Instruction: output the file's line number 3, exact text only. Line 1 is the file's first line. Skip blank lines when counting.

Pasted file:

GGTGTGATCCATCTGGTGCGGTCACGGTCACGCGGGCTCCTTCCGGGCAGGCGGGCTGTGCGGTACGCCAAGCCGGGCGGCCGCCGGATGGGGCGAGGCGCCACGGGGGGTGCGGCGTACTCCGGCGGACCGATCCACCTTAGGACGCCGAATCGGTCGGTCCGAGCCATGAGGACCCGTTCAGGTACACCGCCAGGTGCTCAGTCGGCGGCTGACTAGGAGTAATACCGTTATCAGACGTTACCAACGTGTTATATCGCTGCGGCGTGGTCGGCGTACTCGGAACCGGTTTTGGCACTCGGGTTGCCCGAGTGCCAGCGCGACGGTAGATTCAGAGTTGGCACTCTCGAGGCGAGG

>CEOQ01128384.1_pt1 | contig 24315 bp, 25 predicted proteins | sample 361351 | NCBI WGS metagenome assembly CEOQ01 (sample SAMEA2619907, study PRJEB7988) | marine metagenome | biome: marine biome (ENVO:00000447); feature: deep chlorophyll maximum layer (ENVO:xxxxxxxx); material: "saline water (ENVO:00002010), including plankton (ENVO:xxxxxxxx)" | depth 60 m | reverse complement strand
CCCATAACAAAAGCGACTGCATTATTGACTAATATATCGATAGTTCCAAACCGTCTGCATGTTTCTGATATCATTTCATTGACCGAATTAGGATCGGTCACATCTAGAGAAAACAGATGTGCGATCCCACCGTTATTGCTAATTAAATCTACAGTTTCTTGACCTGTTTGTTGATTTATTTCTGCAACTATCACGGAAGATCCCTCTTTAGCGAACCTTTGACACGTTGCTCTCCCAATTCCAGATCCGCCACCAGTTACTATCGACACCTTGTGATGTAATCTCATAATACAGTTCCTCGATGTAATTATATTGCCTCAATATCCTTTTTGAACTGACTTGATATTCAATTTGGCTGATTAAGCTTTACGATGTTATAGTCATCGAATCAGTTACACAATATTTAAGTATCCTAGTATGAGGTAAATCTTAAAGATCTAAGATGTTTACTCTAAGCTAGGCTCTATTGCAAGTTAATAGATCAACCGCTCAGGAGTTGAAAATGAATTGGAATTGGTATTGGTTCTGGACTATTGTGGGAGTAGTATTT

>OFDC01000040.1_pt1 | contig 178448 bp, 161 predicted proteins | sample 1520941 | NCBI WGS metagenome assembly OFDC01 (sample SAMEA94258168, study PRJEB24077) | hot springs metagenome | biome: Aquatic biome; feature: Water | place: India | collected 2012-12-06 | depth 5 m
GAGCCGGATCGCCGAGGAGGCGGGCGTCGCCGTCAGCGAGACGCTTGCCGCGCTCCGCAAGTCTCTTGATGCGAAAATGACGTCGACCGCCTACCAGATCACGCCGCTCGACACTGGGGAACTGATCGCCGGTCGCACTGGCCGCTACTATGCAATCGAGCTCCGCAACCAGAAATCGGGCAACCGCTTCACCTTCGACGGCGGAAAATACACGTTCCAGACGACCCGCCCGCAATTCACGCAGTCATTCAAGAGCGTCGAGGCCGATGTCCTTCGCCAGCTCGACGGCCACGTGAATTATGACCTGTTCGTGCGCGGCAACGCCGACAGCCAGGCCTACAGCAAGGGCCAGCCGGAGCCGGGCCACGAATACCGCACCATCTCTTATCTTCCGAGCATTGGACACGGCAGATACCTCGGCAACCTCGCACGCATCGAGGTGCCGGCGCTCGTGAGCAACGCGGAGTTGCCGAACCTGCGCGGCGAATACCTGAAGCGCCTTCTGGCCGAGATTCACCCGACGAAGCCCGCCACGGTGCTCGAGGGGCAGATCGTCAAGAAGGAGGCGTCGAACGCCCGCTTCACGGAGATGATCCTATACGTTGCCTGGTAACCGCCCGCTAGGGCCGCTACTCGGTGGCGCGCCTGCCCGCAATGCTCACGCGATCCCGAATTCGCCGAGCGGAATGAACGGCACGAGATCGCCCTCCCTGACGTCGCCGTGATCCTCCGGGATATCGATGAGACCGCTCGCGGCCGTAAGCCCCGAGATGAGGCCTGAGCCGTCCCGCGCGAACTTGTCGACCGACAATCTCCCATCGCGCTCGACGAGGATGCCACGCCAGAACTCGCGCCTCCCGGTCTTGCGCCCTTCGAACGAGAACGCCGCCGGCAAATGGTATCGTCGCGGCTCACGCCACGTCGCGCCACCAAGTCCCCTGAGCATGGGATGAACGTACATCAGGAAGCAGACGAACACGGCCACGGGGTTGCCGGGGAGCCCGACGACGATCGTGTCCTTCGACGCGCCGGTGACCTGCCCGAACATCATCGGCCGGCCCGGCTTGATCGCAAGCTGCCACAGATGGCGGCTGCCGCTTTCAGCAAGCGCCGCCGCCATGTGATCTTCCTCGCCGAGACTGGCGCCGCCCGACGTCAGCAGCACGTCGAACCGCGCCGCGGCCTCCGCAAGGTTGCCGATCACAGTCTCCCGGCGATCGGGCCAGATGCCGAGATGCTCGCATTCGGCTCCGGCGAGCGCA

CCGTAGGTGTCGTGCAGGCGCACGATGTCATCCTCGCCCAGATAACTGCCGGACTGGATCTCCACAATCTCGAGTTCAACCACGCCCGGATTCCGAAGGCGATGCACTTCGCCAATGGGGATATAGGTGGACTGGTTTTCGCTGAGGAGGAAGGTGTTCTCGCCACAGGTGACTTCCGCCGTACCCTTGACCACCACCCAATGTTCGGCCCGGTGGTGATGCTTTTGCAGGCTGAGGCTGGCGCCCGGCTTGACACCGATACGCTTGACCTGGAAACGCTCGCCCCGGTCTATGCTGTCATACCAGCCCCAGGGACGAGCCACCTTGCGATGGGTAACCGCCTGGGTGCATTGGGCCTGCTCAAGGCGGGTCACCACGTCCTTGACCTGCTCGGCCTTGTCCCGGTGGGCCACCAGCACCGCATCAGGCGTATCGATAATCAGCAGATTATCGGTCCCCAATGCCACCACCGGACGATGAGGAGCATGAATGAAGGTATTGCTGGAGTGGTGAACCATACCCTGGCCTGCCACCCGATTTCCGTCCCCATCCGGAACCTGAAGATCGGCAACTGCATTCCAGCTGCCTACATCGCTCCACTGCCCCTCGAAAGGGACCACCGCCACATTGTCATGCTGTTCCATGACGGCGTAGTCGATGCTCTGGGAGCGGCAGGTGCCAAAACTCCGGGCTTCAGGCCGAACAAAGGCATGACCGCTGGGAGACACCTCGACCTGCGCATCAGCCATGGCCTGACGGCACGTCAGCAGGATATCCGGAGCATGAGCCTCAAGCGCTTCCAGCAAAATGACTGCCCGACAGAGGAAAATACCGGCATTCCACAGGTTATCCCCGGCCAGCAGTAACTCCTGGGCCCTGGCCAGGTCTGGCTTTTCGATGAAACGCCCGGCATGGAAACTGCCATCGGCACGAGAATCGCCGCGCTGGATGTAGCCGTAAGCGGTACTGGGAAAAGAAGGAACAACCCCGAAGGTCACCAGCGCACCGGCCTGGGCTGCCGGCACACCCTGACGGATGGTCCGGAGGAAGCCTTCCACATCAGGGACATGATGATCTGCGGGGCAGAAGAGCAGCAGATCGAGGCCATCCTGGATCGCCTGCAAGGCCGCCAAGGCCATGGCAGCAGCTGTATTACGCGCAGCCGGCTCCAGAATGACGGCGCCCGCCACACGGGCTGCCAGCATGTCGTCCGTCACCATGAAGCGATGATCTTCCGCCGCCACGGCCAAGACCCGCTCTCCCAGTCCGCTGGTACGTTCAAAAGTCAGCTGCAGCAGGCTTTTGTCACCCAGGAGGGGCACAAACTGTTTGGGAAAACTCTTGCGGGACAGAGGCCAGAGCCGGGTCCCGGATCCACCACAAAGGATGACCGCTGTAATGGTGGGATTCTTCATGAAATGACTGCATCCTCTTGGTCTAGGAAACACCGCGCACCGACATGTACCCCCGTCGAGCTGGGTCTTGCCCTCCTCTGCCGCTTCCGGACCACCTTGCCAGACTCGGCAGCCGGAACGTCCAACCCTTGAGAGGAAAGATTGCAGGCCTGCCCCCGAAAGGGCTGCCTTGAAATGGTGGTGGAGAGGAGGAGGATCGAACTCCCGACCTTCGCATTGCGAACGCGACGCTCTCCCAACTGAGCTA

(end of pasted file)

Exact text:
CCCATAACAAAAGCGACTGCATTATTGACTAATATATCGATAGTTCCAAACCGTCTGCATGTTTCTGATATCATTTCATTGACCGAATTAGGATCGGTCACATCTAGAGAAAACAGATGTGCGATCCCACCGTTATTGCTAATTAAATCTACAGTTTCTTGACCTGTTTGTTGATTTATTTCTGCAACTATCACGGAAGATCCCTCTTTAGCGAACCTTTGACACGTTGCTCTCCCAATTCCAGATCCGCCACCAGTTACTATCGACACCTTGTGATGTAATCTCATAATACAGTTCCTCGATGTAATTATATTGCCTCAATATCCTTTTTGAACTGACTTGATATTCAATTTGGCTGATTAAGCTTTACGATGTTATAGTCATCGAATCAGTTACACAATATTTAAGTATCCTAGTATGAGGTAAATCTTAAAGATCTAAGATGTTTACTCTAAGCTAGGCTCTATTGCAAGTTAATAGATCAACCGCTCAGGAGTTGAAAATGAATTGGAATTGGTATTGGTTCTGGACTATTGTGGGAGTAGTATTT